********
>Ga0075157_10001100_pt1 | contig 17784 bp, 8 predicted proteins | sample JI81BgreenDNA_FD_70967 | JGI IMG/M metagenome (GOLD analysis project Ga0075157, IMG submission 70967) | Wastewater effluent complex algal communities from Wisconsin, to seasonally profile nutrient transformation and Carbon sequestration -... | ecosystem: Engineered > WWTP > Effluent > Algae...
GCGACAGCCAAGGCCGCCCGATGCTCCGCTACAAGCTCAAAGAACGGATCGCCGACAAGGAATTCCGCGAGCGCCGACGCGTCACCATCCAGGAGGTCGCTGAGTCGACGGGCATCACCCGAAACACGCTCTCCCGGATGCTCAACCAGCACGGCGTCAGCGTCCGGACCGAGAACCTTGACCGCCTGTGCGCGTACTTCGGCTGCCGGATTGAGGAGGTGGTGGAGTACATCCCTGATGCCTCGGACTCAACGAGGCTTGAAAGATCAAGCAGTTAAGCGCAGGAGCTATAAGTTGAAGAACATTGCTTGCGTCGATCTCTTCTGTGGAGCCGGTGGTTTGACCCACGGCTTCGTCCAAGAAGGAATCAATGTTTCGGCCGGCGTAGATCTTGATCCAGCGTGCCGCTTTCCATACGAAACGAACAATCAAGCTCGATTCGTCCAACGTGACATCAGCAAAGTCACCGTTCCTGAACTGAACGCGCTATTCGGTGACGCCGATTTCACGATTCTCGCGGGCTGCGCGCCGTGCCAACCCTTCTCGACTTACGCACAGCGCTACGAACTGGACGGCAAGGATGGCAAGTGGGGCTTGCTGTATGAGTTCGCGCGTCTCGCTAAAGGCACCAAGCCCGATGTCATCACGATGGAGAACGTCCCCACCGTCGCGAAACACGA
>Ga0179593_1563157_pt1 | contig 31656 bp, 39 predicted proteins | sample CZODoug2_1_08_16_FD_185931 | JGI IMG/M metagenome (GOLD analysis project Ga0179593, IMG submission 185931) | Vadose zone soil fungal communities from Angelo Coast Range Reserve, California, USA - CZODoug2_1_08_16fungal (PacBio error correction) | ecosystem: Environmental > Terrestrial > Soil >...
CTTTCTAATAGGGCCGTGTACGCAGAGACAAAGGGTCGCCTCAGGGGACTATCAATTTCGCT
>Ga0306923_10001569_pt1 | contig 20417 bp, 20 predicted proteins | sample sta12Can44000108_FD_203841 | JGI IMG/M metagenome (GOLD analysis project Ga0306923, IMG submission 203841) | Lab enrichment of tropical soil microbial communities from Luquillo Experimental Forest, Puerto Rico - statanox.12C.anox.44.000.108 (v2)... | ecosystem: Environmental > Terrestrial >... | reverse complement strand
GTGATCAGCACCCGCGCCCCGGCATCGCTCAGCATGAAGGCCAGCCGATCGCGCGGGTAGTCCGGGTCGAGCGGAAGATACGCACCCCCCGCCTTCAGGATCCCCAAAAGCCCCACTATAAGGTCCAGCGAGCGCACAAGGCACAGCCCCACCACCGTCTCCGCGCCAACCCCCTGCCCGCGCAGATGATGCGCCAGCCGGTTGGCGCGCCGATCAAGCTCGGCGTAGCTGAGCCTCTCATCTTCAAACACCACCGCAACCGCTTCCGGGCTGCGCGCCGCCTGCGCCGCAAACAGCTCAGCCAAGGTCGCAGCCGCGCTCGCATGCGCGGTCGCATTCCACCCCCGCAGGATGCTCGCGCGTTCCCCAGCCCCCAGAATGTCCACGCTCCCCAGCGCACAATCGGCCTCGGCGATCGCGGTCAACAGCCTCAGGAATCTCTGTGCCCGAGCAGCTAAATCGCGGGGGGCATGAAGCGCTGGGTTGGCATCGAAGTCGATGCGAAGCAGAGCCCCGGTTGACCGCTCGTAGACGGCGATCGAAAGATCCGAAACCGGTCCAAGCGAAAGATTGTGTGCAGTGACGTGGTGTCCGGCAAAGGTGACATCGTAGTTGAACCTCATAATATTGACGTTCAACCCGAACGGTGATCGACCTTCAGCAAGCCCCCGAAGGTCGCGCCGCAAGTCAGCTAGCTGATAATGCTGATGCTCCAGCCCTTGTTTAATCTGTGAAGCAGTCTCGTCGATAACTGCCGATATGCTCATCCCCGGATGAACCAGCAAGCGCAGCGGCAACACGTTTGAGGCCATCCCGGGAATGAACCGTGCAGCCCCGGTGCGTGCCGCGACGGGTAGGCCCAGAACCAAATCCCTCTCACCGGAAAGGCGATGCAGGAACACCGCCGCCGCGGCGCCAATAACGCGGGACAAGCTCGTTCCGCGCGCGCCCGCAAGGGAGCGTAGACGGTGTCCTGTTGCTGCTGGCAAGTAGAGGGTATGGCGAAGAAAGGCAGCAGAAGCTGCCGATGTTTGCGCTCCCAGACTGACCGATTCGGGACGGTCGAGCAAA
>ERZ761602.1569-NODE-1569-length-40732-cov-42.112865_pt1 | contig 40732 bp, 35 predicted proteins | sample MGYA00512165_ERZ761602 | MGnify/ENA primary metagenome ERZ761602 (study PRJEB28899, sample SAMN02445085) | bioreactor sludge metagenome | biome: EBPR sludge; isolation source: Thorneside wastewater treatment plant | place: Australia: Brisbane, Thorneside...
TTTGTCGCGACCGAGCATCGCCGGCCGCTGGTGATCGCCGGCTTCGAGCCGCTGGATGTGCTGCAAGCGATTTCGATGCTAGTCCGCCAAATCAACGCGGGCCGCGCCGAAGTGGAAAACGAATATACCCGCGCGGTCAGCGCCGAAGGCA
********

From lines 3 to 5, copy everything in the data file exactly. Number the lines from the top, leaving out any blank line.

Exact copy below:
>Ga0179593_1563157_pt1 | contig 31656 bp, 39 predicted proteins | sample CZODoug2_1_08_16_FD_185931 | JGI IMG/M metagenome (GOLD analysis project Ga0179593, IMG submission 185931) | Vadose zone soil fungal communities from Angelo Coast Range Reserve, California, USA - CZODoug2_1_08_16fungal (PacBio error correction) | ecosystem: Environmental > Terrestrial > Soil >...
CTTTCTAATAGGGCCGTGTACGCAGAGACAAAGGGTCGCCTCAGGGGACTATCAATTTCGCT
>Ga0306923_10001569_pt1 | contig 20417 bp, 20 predicted proteins | sample sta12Can44000108_FD_203841 | JGI IMG/M metagenome (GOLD analysis project Ga0306923, IMG submission 203841) | Lab enrichment of tropical soil microbial communities from Luquillo Experimental Forest, Puerto Rico - statanox.12C.anox.44.000.108 (v2)... | ecosystem: Environmental > Terrestrial >... | reverse complement strand